I’m singling out one group here, which is really unfair, but on the other hand, they’ve been putting on Pagan events for decades and really ought to know better. In any case, the points herein should apply to any large-scale Pagan event.

“One can never consent to creep when one feels an impulse to soar.” — Helen Keller
“Recognize that the other person is you.” — Buddhist proverb

One of the things that drew me to Paganism was the acceptance and welcome I found there – not just for me, but for lots of people who feel “different” in more conventional settings.

These days, I’m the one feeling different. Thanks to an accident of heredity, I’ve been handed an incurable physical disability that began in my 40s and is getting worse each year. I get to deal with this in every part of my life, but right now I’m concerned about the Pagan part.

A friend recently invited me to attend a Pagan event with her – Twilight Covening, a long-weekend intensive put on by the EarthSpirit folks in Massachusetts. I know some people who’ve gone and found it valuable, so I was interested enough to check out the Web site. Here are some quotes from the descriptions of available activities:

  • For a clan (weekend intensive) focused on energy work: “Participants should be able to stand comfortably for at least half an hour.”
  • For a clan on ritual and energy work: “Please do not sign up for this clan if you have … mobility challenges.”
  • For a clan on singing and chant: “We will do some moderate hiking.”
  • For a clan that is building an oven and baking bread to build a connection with Earth and Water: “People with health, mobility or physical touch issues should not apply for this clan.”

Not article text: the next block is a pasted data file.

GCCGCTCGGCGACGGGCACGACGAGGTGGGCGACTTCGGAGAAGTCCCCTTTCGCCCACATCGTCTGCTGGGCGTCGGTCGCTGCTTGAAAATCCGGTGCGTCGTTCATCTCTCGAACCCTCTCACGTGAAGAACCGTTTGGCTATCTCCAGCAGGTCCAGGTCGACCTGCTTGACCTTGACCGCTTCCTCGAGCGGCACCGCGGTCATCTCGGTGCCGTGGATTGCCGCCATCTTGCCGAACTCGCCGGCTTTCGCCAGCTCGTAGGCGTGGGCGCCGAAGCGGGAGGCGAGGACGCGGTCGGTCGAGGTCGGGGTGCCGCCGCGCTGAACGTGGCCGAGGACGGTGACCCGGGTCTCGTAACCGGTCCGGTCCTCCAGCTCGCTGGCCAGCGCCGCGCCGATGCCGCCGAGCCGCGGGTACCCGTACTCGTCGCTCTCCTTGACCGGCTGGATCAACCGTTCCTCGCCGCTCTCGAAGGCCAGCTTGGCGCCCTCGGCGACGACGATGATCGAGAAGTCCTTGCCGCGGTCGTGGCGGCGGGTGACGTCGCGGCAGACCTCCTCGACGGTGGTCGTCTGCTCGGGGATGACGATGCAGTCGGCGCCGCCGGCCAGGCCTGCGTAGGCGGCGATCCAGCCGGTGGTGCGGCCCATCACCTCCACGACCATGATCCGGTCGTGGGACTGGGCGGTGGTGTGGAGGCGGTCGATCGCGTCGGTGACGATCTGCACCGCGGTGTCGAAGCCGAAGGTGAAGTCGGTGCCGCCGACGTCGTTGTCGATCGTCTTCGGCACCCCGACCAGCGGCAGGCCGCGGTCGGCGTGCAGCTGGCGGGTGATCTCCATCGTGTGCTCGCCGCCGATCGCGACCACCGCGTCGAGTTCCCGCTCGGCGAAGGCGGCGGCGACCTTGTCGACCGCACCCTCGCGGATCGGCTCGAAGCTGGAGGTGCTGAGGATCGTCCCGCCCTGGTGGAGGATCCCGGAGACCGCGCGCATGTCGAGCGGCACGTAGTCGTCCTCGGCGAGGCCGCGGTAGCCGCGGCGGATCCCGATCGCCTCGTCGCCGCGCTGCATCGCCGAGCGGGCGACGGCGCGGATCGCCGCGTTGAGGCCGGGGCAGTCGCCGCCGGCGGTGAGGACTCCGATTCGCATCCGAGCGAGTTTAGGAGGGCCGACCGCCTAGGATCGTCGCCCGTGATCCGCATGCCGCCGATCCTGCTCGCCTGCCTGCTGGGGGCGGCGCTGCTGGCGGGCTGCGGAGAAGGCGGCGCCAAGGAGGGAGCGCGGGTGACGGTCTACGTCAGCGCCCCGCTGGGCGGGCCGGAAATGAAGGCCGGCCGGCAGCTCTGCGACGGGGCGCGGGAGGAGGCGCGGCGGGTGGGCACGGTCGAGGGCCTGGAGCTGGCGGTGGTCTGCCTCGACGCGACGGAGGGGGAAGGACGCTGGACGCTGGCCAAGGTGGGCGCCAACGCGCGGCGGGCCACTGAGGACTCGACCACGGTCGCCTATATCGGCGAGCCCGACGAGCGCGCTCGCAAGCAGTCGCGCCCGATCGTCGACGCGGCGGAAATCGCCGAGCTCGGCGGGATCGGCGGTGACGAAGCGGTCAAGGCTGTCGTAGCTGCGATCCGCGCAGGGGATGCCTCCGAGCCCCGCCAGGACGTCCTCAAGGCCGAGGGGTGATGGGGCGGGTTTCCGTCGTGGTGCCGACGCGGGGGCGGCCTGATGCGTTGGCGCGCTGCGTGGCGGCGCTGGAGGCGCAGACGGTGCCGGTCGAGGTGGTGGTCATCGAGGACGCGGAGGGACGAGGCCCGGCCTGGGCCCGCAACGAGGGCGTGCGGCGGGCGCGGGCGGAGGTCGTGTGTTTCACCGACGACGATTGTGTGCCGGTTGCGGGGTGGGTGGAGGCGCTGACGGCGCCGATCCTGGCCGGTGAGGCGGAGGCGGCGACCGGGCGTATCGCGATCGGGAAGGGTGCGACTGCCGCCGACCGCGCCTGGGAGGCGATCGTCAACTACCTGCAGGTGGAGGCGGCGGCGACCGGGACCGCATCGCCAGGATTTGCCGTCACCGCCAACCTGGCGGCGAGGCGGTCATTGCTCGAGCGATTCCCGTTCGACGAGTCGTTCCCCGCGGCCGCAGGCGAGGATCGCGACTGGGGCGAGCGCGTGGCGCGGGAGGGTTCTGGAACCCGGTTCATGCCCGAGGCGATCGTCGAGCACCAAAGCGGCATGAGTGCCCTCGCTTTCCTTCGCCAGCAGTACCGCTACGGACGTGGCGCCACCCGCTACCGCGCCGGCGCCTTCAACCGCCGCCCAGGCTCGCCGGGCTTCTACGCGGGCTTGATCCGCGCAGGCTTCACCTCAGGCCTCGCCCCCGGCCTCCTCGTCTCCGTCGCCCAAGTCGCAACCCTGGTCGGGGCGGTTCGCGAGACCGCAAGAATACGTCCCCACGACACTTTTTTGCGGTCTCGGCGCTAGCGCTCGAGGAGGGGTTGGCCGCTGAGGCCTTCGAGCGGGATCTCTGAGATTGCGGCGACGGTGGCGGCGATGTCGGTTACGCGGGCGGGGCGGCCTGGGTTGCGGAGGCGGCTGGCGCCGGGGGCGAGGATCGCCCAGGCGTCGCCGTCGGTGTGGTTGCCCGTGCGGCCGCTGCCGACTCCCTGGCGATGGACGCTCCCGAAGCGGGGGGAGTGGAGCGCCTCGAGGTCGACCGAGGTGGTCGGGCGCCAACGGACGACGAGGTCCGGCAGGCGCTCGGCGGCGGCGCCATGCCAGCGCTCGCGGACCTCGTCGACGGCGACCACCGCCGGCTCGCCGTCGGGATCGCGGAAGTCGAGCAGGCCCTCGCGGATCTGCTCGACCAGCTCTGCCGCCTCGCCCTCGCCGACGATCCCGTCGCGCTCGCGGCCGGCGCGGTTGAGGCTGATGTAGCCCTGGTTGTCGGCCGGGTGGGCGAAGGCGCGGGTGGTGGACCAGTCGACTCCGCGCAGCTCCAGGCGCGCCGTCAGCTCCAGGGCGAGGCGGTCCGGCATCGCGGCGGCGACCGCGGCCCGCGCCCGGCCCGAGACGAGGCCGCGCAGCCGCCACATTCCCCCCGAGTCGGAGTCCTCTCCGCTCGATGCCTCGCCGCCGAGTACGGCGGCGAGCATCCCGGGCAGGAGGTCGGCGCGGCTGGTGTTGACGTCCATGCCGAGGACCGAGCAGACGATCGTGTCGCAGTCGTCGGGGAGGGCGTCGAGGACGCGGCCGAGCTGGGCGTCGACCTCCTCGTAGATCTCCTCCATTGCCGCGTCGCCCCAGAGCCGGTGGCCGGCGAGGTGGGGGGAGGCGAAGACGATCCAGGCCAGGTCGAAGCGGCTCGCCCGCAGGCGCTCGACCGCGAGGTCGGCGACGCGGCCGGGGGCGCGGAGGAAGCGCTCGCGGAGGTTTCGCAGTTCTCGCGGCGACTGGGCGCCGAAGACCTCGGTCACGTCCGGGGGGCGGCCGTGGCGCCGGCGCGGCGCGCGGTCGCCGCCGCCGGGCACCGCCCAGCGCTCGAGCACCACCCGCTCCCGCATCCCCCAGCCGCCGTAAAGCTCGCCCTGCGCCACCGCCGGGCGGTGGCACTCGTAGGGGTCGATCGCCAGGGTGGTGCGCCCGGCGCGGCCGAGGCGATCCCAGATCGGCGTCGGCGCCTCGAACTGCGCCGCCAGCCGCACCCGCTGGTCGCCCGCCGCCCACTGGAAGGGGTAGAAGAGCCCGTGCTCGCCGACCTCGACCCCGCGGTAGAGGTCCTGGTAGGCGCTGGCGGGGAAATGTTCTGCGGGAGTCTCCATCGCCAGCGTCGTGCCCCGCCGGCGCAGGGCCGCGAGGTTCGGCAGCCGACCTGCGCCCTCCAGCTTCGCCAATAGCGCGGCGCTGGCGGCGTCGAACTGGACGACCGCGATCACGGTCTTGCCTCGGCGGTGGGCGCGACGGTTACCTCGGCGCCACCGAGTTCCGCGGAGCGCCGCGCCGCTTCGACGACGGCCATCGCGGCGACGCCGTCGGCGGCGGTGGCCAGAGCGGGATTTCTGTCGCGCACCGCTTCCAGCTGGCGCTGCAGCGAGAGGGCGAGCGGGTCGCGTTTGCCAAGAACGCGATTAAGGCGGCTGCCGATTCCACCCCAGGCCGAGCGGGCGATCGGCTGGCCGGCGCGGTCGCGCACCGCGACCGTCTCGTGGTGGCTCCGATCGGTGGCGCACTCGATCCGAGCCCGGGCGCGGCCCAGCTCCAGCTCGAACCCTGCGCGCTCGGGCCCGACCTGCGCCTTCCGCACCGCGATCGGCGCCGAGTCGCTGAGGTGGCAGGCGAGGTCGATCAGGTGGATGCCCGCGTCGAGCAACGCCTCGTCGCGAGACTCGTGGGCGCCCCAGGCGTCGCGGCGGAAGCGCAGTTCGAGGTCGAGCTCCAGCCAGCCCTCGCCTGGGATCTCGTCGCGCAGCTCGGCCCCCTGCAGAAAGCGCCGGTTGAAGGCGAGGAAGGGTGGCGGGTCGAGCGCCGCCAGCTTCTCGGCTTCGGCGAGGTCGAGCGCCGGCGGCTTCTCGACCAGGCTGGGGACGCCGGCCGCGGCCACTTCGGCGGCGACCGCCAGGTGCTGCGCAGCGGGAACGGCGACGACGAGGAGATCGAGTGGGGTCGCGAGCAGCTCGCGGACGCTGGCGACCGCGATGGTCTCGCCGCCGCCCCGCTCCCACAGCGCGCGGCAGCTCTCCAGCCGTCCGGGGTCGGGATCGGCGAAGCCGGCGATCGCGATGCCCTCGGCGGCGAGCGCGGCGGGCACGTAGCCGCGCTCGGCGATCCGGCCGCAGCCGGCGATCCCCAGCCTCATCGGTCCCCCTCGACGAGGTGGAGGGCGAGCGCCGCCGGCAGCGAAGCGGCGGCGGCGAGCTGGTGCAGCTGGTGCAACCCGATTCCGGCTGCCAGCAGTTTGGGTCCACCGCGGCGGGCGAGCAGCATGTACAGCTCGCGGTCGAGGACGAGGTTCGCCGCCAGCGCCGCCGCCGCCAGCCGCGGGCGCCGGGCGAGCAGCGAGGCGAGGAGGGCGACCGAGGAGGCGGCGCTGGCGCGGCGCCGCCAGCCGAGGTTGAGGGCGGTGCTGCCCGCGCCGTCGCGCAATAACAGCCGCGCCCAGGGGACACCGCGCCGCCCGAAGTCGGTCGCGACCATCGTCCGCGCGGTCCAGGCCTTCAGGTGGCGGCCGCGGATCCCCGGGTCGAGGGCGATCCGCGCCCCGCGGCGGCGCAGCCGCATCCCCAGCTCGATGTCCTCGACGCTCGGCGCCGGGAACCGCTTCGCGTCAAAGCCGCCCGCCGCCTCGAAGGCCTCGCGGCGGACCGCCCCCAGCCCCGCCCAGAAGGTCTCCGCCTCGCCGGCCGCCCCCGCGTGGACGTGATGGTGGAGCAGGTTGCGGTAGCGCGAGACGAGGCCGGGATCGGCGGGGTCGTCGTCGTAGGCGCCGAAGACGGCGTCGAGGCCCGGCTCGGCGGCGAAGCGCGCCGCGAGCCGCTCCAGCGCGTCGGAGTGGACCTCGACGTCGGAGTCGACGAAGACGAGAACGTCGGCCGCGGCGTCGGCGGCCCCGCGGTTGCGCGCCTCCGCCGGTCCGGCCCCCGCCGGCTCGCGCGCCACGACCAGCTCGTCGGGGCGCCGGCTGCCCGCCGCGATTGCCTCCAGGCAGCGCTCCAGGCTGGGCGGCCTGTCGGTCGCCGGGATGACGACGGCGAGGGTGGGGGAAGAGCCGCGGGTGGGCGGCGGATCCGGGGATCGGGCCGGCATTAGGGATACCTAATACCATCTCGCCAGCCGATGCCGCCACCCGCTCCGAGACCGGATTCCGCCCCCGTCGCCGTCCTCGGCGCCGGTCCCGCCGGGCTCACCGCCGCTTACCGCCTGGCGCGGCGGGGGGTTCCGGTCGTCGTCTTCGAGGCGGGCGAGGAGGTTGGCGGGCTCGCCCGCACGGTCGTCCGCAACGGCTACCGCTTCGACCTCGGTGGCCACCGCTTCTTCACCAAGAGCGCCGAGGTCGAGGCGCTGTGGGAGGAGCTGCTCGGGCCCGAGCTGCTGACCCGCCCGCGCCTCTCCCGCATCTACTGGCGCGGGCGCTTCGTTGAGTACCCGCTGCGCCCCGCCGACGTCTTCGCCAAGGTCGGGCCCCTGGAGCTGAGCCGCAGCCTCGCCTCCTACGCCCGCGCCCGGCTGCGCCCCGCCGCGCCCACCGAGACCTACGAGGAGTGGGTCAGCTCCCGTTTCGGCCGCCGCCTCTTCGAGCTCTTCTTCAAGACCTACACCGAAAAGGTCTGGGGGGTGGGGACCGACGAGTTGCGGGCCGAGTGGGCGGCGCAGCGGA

You get the picture. After exploring the site, I came away with a strong feeling that I was not welcome, and told my friend I wouldn’t be going.

As the Pagan community grows and its leaders age, we ARE going to have more people among us with disabilities. There may, indeed, be more than we think already – I know more than one Pagan with disabilities who simply stays away from community events because he or she does not feel welcome. That makes me sad – and, because it’s now my problem as well, it makes me angry.

What I want to do is to turn my negative experience into a positive one. I’d like to propose a few standards for inclusion.

If you are putting on an event – a ritual in your home, a public workshop, a larger event – pay attention to what physical abilities are needed to participate.

Next, consider whether there are alternatives to your plans that would be more inclusive.

  • Is it possible to move the event to a wheelchair-accessible space?
  • Can those who prefer not to go on the hike – for any reason, not just physical ability – do something equally meaningful as an alternative?
  • How can your warrior workshop include the person who has a warrior’s soul in a less-than-agile body?
  • Can the space be arranged so the leaders’ mouths are visible to those who need to lip-read?
  • Who in your community might be available to provide a ride?
  • Is there a space available that’s on a public transit route?

For extra credit, consider how your event can help those with imperfect bodies (that is, all of us) build connections between physical and spiritual worlds, so that ALL participants leave feeling they have been encouraged and welcomed.

Finally, communicate in an inclusive way. How much different would my experience have been if the Twilight Covening people had indicated which clans would be best and most comfortable for people with mobility issues?

For smaller community events, of course there need to be compromises. Many of us do not have wheelchair-accessible homes, including me (and yes, that’s going to be a problem eventually). Be as clear as you can about what is and is not available, and offer to work with individual participants to find ways around barriers.

I know many leaders do these things as a matter of course. They make sure there’s a suitable chair or parking space for a mobility- challenged participant. They provide a guiding arm to a blind Pagan, or make sure someone helps the hard-of-hearing person understand the ritual. 

Most of all, they treat EVERY Pagan as a whole and worthwhile person. This article ends with my gratitude to them, and my own resolve to remember these lessons in my community work.